Student loan debt has been in the news since several candidates in our last presidential race offered plans to provide assistance. Why is this a problem?
Since the year 2000, student loan debt has doubled. Forty-eight million Americans owe their college loans. That’s about one in seven Americans. Those between the ages of 25 and 34 are the most likely to have student loan debt, but the largest amount is owed by those between the ages of 35 and 49: more than $600 billion. The average total student debt continues to hover around $30,000. Although the benefits of a college education outweigh the costs in most cases, many graduates worry that their debt could affect their finances for years to come, redirecting money that could be invested in homes or retirement programs.
In total, this student debt is $1.7 trillion, second only to home mortgage debt of $12 trillion. The federal government owns $1.6 trillion of that student loan debt. The US government invests in higher education through need-based tuition scholarships, student loan programs, veteran’s benefits, and research grants; an educated and highly-skilled labor force promotes national prosperity. Highly educated workers provide higher tax revenue, are generally more productive and civic-minded, and are less dependent on social programs. Most experts believe that post-secondary education is critical to a dynamic and innovative economy.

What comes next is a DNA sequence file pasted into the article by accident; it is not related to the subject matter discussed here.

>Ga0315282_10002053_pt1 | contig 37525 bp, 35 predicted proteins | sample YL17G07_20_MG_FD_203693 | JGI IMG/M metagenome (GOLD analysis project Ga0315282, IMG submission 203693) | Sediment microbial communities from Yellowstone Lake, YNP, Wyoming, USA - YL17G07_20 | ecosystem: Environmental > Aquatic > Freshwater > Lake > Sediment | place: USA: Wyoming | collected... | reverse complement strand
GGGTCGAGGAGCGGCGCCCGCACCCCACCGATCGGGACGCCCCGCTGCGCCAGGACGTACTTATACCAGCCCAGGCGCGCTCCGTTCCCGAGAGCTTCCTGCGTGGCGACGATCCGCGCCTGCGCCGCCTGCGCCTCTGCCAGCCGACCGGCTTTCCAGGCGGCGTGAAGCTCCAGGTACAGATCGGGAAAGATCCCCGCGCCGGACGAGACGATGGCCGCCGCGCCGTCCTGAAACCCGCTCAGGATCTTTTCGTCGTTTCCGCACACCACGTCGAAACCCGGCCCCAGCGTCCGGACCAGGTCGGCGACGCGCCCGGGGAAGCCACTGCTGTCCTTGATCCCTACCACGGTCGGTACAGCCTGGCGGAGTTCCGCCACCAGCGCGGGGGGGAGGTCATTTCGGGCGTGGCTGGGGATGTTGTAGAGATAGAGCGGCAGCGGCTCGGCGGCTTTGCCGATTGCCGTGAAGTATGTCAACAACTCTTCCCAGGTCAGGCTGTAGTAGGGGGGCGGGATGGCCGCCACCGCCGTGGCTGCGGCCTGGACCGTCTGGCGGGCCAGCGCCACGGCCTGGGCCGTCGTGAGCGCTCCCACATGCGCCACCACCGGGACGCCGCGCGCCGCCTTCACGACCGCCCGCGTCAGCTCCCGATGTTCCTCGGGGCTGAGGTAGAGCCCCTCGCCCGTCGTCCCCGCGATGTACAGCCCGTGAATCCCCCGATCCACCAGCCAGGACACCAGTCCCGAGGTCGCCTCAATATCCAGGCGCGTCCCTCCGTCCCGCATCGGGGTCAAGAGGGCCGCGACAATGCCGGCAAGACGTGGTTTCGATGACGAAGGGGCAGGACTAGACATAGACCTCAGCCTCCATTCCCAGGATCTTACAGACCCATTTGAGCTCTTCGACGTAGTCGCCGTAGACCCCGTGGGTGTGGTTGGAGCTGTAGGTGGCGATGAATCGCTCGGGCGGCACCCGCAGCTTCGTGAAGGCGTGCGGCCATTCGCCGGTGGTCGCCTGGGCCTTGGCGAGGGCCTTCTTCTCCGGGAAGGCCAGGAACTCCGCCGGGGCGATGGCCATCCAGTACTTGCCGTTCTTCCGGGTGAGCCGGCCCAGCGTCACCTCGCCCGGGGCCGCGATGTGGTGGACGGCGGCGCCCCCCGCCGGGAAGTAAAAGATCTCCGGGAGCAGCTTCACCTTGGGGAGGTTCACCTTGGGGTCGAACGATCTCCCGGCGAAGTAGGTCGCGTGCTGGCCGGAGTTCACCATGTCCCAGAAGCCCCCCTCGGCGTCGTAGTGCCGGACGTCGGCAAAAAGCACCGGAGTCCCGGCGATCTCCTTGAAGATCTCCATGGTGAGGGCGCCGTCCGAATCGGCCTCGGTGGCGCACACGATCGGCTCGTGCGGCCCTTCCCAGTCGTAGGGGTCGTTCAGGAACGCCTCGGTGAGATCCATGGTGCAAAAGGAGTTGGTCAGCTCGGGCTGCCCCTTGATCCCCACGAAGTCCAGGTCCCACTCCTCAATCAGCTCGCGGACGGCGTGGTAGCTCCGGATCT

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Most nations subsidize higher education to a much greater degree than the United States. And the cost of college education here has skyrocketed, both at public and private universities. States have been contributing large amounts of tax dollars to public colleges and universities, but after the Great Recession of 2008, most states severely reduced this funding. Since then, the loan balance per borrower has increased by 25 percent.
Another thing to understand is that one-third of the total debt is held by the seven percent of borrowers who owe more than $100,000. How does this debt get so high? We’ll talk about this next week and see how interest is calculated.
The US Department of Education currently offers federal student loan debt relief for loans owed to the government. To go studentaid.gov/debt-relief for more information. The program provides eligible borrowers with full or partial loan cancellation of up to $20,000 for Federal Pell Grant recipients and up to $10,000 for non-Pell Grant recipients. Pell Grants are offered to low-income students based on their FAFSA. The program is not available for loans from private lenders.